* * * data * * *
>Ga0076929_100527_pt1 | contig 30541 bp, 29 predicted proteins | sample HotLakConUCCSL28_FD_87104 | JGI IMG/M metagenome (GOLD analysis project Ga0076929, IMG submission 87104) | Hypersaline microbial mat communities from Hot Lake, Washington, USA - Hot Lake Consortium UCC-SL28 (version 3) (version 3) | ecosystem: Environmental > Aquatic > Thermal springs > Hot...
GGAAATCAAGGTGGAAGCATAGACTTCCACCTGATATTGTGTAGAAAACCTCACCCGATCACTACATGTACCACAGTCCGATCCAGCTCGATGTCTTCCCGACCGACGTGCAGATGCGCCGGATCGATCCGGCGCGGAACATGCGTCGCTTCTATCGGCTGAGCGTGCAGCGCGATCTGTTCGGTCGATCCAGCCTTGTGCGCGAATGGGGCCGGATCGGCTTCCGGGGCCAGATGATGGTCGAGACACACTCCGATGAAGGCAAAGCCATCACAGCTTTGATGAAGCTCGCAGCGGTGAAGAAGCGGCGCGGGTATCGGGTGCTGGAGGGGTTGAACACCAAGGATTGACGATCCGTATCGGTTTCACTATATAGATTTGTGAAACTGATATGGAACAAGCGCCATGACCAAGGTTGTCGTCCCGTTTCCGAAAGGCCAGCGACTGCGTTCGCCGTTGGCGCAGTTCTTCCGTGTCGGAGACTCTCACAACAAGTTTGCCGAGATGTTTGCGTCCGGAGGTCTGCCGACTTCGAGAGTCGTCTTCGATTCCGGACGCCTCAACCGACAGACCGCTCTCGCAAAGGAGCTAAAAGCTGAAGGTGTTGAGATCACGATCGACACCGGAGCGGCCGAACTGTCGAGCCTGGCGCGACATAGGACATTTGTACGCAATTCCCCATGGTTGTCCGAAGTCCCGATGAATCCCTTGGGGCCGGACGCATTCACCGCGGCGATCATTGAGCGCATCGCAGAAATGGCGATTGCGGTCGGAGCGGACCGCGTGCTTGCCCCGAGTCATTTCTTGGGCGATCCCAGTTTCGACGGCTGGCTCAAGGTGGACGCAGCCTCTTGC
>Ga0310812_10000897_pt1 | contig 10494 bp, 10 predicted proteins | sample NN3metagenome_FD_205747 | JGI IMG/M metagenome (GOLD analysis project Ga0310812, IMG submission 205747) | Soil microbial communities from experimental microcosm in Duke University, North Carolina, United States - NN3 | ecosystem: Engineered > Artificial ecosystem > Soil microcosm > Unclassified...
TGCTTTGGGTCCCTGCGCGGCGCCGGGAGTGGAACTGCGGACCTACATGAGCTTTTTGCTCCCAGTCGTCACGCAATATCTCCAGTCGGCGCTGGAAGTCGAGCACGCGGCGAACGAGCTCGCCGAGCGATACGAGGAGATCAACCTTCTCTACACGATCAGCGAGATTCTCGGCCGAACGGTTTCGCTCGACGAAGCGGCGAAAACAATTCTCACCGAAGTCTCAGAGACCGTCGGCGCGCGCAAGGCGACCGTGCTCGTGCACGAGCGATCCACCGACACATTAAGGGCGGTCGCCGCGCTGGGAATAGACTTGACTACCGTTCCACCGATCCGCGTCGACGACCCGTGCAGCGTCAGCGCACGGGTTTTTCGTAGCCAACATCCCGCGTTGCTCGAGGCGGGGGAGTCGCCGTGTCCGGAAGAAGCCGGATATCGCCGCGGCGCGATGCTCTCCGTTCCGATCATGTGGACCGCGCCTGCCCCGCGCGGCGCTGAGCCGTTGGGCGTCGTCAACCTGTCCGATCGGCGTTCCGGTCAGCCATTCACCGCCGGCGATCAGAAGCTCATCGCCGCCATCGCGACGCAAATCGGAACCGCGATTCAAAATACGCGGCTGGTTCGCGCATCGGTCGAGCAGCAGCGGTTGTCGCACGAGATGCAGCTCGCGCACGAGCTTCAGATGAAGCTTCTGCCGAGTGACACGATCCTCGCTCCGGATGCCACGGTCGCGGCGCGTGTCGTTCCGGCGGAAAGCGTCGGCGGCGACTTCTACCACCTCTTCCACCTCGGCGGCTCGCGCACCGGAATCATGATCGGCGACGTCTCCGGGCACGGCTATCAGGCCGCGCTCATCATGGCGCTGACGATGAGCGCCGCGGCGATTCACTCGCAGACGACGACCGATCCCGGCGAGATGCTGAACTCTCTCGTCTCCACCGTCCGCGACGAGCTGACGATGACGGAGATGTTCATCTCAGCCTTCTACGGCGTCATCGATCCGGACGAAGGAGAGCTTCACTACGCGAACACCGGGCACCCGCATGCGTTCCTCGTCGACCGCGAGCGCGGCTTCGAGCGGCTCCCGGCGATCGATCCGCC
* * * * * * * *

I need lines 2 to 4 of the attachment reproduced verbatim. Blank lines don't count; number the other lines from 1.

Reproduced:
GGAAATCAAGGTGGAAGCATAGACTTCCACCTGATATTGTGTAGAAAACCTCACCCGATCACTACATGTACCACAGTCCGATCCAGCTCGATGTCTTCCCGACCGACGTGCAGATGCGCCGGATCGATCCGGCGCGGAACATGCGTCGCTTCTATCGGCTGAGCGTGCAGCGCGATCTGTTCGGTCGATCCAGCCTTGTGCGCGAATGGGGCCGGATCGGCTTCCGGGGCCAGATGATGGTCGAGACACACTCCGATGAAGGCAAAGCCATCACAGCTTTGATGAAGCTCGCAGCGGTGAAGAAGCGGCGCGGGTATCGGGTGCTGGAGGGGTTGAACACCAAGGATTGACGATCCGTATCGGTTTCACTATATAGATTTGTGAAACTGATATGGAACAAGCGCCATGACCAAGGTTGTCGTCCCGTTTCCGAAAGGCCAGCGACTGCGTTCGCCGTTGGCGCAGTTCTTCCGTGTCGGAGACTCTCACAACAAGTTTGCCGAGATGTTTGCGTCCGGAGGTCTGCCGACTTCGAGAGTCGTCTTCGATTCCGGACGCCTCAACCGACAGACCGCTCTCGCAAAGGAGCTAAAAGCTGAAGGTGTTGAGATCACGATCGACACCGGAGCGGCCGAACTGTCGAGCCTGGCGCGACATAGGACATTTGTACGCAATTCCCCATGGTTGTCCGAAGTCCCGATGAATCCCTTGGGGCCGGACGCATTCACCGCGGCGATCATTGAGCGCATCGCAGAAATGGCGATTGCGGTCGGAGCGGACCGCGTGCTTGCCCCGAGTCATTTCTTGGGCGATCCCAGTTTCGACGGCTGGCTCAAGGTGGACGCAGCCTCTTGC
>Ga0310812_10000897_pt1 | contig 10494 bp, 10 predicted proteins | sample NN3metagenome_FD_205747 | JGI IMG/M metagenome (GOLD analysis project Ga0310812, IMG submission 205747) | Soil microbial communities from experimental microcosm in Duke University, North Carolina, United States - NN3 | ecosystem: Engineered > Artificial ecosystem > Soil microcosm > Unclassified...
TGCTTTGGGTCCCTGCGCGGCGCCGGGAGTGGAACTGCGGACCTACATGAGCTTTTTGCTCCCAGTCGTCACGCAATATCTCCAGTCGGCGCTGGAAGTCGAGCACGCGGCGAACGAGCTCGCCGAGCGATACGAGGAGATCAACCTTCTCTACACGATCAGCGAGATTCTCGGCCGAACGGTTTCGCTCGACGAAGCGGCGAAAACAATTCTCACCGAAGTCTCAGAGACCGTCGGCGCGCGCAAGGCGACCGTGCTCGTGCACGAGCGATCCACCGACACATTAAGGGCGGTCGCCGCGCTGGGAATAGACTTGACTACCGTTCCACCGATCCGCGTCGACGACCCGTGCAGCGTCAGCGCACGGGTTTTTCGTAGCCAACATCCCGCGTTGCTCGAGGCGGGGGAGTCGCCGTGTCCGGAAGAAGCCGGATATCGCCGCGGCGCGATGCTCTCCGTTCCGATCATGTGGACCGCGCCTGCCCCGCGCGGCGCTGAGCCGTTGGGCGTCGTCAACCTGTCCGATCGGCGTTCCGGTCAGCCATTCACCGCCGGCGATCAGAAGCTCATCGCCGCCATCGCGACGCAAATCGGAACCGCGATTCAAAATACGCGGCTGGTTCGCGCATCGGTCGAGCAGCAGCGGTTGTCGCACGAGATGCAGCTCGCGCACGAGCTTCAGATGAAGCTTCTGCCGAGTGACACGATCCTCGCTCCGGATGCCACGGTCGCGGCGCGTGTCGTTCCGGCGGAAAGCGTCGGCGGCGACTTCTACCACCTCTTCCACCTCGGCGGCTCGCGCACCGGAATCATGATCGGCGACGTCTCCGGGCACGGCTATCAGGCCGCGCTCATCATGGCGCTGACGATGAGCGCCGCGGCGATTCACTCGCAGACGACGACCGATCCCGGCGAGATGCTGAACTCTCTCGTCTCCACCGTCCGCGACGAGCTGACGATGACGGAGATGTTCATCTCAGCCTTCTACGGCGTCATCGATCCGGACGAAGGAGAGCTTCACTACGCGAACACCGGGCACCCGCATGCGTTCCTCGTCGACCGCGAGCGCGGCTTCGAGCGGCTCCCGGCGATCGATCCGCC